Speciation pathway of Isoë tes (Isoëtaceae) in East Asia inferred from molecular phylogenetic relationships

Changkyun Kim, Hyunchur Shin, Yung Ta Chang, Hong Keun Choi*

*Corresponding author for this work

Research output: Contribution to journalArticlepeer-review

34 Citations (Scopus)


Polyploidy plays an important role in the speciation of Isoëtes. Increasing our knowledge about the specifi c origin of each polyploid or phylogenetic relationship among species has been hampered because of conserved morphological variation and scarce habitats. We present several hypotheses concerning the speciation pathways of Iso ë tes species distributed in East Asia. Our hypotheses are inferred from phylogenetic relationships that were elucidated using sequences of the internal transcribed spacer regions of nuclear ribosomal DNA, a second intron of LEAFY, and chloroplast DNA trnS-psbC spacer regions. These inferred phylogenetic relationships indicated that (1) the Chinese tetraploid, I. sinensis, is closely related to I. yunguiensis; (2) the Korean endemic species, I. hallasanensis, is an autotetraploid derived from I. taiwanensis or closely related taxa; (3) the hexaploid I. coreana forms a clade and has its closest evolutionary relationships with I. taiwanensis or I. hallasanensis; and (4) the Japanese hexaploid I. japonica is closely related to I. taiwanensis-I. coreana and I. sinensis-I. yunguiensis. These results suggest that interspecifi c hybridization and polyploidization have played central roles in speciation of East Asian Isoëtes. Furthermore, I. taiwanensis, an endemic species in Taiwan, has been involved in at least three cases of autopolyploid or allopolyploid speciation in East Asia.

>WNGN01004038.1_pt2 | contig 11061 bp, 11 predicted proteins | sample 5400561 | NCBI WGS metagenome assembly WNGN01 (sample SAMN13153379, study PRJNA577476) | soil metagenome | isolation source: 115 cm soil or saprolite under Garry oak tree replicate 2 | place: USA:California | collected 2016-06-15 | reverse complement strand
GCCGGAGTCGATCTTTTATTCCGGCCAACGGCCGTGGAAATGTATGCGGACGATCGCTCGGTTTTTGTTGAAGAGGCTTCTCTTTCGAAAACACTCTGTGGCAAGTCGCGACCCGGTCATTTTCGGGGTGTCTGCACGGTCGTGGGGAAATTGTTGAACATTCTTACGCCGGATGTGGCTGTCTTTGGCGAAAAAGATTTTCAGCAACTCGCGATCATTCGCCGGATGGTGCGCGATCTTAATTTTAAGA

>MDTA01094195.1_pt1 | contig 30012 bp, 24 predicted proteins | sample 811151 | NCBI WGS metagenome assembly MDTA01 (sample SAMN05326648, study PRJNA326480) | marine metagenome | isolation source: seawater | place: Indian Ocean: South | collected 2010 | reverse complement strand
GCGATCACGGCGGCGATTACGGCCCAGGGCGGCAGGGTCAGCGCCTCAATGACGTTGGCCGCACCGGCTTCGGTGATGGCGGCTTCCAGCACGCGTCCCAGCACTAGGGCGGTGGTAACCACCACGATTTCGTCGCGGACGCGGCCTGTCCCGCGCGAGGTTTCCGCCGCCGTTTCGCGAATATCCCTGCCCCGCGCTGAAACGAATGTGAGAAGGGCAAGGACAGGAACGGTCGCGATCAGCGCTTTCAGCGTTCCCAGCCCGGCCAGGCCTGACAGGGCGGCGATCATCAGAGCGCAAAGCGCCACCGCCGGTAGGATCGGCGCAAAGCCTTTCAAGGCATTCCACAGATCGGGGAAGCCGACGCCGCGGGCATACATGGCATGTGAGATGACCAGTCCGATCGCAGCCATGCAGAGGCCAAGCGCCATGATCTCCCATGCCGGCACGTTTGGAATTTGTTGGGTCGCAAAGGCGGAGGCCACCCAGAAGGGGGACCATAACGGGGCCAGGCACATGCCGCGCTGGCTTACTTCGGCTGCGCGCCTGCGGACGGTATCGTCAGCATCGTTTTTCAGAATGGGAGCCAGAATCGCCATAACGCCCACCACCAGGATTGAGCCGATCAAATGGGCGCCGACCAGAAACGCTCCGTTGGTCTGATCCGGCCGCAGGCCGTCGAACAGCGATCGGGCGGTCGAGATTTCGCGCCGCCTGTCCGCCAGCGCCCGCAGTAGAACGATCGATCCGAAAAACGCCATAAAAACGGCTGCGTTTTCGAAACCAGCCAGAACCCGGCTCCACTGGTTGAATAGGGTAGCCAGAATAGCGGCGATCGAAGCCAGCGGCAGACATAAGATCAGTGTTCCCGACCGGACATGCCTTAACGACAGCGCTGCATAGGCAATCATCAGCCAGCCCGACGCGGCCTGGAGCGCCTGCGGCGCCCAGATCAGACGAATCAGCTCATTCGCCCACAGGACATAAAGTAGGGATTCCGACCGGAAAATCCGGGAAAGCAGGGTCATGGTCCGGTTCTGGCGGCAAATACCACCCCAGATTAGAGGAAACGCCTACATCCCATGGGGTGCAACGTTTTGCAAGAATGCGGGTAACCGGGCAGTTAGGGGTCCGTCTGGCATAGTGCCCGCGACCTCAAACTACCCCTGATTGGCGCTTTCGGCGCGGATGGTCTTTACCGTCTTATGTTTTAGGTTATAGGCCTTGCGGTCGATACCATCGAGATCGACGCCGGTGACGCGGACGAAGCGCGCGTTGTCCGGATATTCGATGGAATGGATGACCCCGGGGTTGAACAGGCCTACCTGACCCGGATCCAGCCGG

Original languageEnglish
Pages (from-to)958-969
Number of pages12
JournalAmerican Journal of Botany
Issue number6
Publication statusPublished - 2010 Jun
Externally publishedYes


  • Allopolyploid
  • Autopolyploid
  • Chloroplast DNA trnS-psbC
  • East Asia
  • Iso ëtes
  • Isoëtaceae
  • NrITS
  • Phylogenetic relationship

ASJC Scopus subject areas

  • Ecology, Evolution, Behavior and Systematics
  • Genetics
  • Plant Science


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